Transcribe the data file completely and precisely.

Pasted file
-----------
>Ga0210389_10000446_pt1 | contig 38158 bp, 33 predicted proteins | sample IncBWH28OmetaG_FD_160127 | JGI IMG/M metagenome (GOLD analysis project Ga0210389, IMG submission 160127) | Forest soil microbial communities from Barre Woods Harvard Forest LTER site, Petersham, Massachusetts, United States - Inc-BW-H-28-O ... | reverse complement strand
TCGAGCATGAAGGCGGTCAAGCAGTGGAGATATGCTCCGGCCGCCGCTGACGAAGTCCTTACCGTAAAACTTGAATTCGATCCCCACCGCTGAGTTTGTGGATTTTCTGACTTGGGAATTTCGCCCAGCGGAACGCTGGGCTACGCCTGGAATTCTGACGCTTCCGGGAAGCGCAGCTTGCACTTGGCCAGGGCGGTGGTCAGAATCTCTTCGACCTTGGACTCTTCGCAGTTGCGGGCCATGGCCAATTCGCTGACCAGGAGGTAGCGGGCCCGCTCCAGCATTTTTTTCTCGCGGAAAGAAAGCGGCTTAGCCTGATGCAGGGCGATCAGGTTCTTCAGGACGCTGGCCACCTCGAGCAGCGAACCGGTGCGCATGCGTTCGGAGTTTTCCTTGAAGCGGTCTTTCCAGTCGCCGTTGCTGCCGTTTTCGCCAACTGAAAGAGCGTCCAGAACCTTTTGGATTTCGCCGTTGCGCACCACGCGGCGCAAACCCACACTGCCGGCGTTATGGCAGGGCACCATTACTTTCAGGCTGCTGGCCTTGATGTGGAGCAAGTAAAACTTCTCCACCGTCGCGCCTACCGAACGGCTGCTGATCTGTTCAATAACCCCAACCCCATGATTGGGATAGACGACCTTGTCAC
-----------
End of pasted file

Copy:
>Ga0210389_10000446_pt1 | contig 38158 bp, 33 predicted proteins | sample IncBWH28OmetaG_FD_160127 | JGI IMG/M metagenome (GOLD analysis project Ga0210389, IMG submission 160127) | Forest soil microbial communities from Barre Woods Harvard Forest LTER site, Petersham, Massachusetts, United States - Inc-BW-H-28-O ... | reverse complement strand
TCGAGCATGAAGGCGGTCAAGCAGTGGAGATATGCTCCGGCCGCCGCTGACGAAGTCCTTACCGTAAAACTTGAATTCGATCCCCACCGCTGAGTTTGTGGATTTTCTGACTTGGGAATTTCGCCCAGCGGAACGCTGGGCTACGCCTGGAATTCTGACGCTTCCGGGAAGCGCAGCTTGCACTTGGCCAGGGCGGTGGTCAGAATCTCTTCGACCTTGGACTCTTCGCAGTTGCGGGCCATGGCCAATTCGCTGACCAGGAGGTAGCGGGCCCGCTCCAGCATTTTTTTCTCGCGGAAAGAAAGCGGCTTAGCCTGATGCAGGGCGATCAGGTTCTTCAGGACGCTGGCCACCTCGAGCAGCGAACCGGTGCGCATGCGTTCGGAGTTTTCCTTGAAGCGGTCTTTCCAGTCGCCGTTGCTGCCGTTTTCGCCAACTGAAAGAGCGTCCAGAACCTTTTGGATTTCGCCGTTGCGCACCACGCGGCGCAAACCCACACTGCCGGCGTTATGGCAGGGCACCATTACTTTCAGGCTGCTGGCCTTGATGTGGAGCAAGTAAAACTTCTCCACCGTCGCGCCTACCGAACGGCTGCTGATCTGTTCAATAACCCCAACCCCATGATTGGGATAGACGACCTTGTCAC